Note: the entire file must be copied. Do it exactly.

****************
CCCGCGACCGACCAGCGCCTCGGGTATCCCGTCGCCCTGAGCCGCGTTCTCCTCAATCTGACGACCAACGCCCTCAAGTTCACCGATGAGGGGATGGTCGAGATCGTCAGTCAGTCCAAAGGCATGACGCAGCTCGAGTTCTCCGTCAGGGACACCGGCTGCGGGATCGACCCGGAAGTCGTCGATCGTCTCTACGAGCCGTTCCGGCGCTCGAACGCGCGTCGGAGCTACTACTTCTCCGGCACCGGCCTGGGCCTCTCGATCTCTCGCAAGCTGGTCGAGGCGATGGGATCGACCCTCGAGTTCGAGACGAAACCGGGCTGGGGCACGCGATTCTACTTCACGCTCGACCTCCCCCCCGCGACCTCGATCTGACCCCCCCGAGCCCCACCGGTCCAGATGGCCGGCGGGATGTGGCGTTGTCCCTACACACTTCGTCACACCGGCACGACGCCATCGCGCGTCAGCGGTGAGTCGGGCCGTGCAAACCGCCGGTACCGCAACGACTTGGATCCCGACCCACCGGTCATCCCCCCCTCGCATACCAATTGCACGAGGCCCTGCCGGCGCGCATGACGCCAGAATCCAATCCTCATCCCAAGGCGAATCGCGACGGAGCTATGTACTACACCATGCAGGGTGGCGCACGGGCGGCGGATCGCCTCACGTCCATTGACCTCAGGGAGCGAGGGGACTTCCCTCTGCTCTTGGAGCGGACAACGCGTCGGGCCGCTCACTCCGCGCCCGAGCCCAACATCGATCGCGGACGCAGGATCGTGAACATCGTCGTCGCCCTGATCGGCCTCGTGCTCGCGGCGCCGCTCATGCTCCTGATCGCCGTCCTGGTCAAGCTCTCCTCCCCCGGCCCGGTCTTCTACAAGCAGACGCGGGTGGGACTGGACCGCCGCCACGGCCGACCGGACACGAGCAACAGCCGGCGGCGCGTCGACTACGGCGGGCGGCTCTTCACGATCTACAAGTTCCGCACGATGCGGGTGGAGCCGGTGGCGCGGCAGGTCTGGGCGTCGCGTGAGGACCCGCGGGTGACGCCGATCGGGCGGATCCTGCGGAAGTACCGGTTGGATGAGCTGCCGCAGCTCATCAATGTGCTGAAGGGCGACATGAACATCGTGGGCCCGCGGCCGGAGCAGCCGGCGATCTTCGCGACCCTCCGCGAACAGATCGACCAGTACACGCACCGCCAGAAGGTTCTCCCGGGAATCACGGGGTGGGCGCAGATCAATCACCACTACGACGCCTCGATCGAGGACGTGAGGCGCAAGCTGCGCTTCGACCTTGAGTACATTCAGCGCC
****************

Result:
CCCGCGACCGACCAGCGCCTCGGGTATCCCGTCGCCCTGAGCCGCGTTCTCCTCAATCTGACGACCAACGCCCTCAAGTTCACCGATGAGGGGATGGTCGAGATCGTCAGTCAGTCCAAAGGCATGACGCAGCTCGAGTTCTCCGTCAGGGACACCGGCTGCGGGATCGACCCGGAAGTCGTCGATCGTCTCTACGAGCCGTTCCGGCGCTCGAACGCGCGTCGGAGCTACTACTTCTCCGGCACCGGCCTGGGCCTCTCGATCTCTCGCAAGCTGGTCGAGGCGATGGGATCGACCCTCGAGTTCGAGACGAAACCGGGCTGGGGCACGCGATTCTACTTCACGCTCGACCTCCCCCCCGCGACCTCGATCTGACCCCCCCGAGCCCCACCGGTCCAGATGGCCGGCGGGATGTGGCGTTGTCCCTACACACTTCGTCACACCGGCACGACGCCATCGCGCGTCAGCGGTGAGTCGGGCCGTGCAAACCGCCGGTACCGCAACGACTTGGATCCCGACCCACCGGTCATCCCCCCCTCGCATACCAATTGCACGAGGCCCTGCCGGCGCGCATGACGCCAGAATCCAATCCTCATCCCAAGGCGAATCGCGACGGAGCTATGTACTACACCATGCAGGGTGGCGCACGGGCGGCGGATCGCCTCACGTCCATTGACCTCAGGGAGCGAGGGGACTTCCCTCTGCTCTTGGAGCGGACAACGCGTCGGGCCGCTCACTCCGCGCCCGAGCCCAACATCGATCGCGGACGCAGGATCGTGAACATCGTCGTCGCCCTGATCGGCCTCGTGCTCGCGGCGCCGCTCATGCTCCTGATCGCCGTCCTGGTCAAGCTCTCCTCCCCCGGCCCGGTCTTCTACAAGCAGACGCGGGTGGGACTGGACCGCCGCCACGGCCGACCGGACACGAGCAACAGCCGGCGGCGCGTCGACTACGGCGGGCGGCTCTTCACGATCTACAAGTTCCGCACGATGCGGGTGGAGCCGGTGGCGCGGCAGGTCTGGGCGTCGCGTGAGGACCCGCGGGTGACGCCGATCGGGCGGATCCTGCGGAAGTACCGGTTGGATGAGCTGCCGCAGCTCATCAATGTGCTGAAGGGCGACATGAACATCGTGGGCCCGCGGCCGGAGCAGCCGGCGATCTTCGCGACCCTCCGCGAACAGATCGACCAGTACACGCACCGCCAGAAGGTTCTCCCGGGAATCACGGGGTGGGCGCAGATCAATCACCACTACGACGCCTCGATCGAGGACGTGAGGCGCAAGCTGCGCTTCGACCTTGAGTACATTCAGCGCC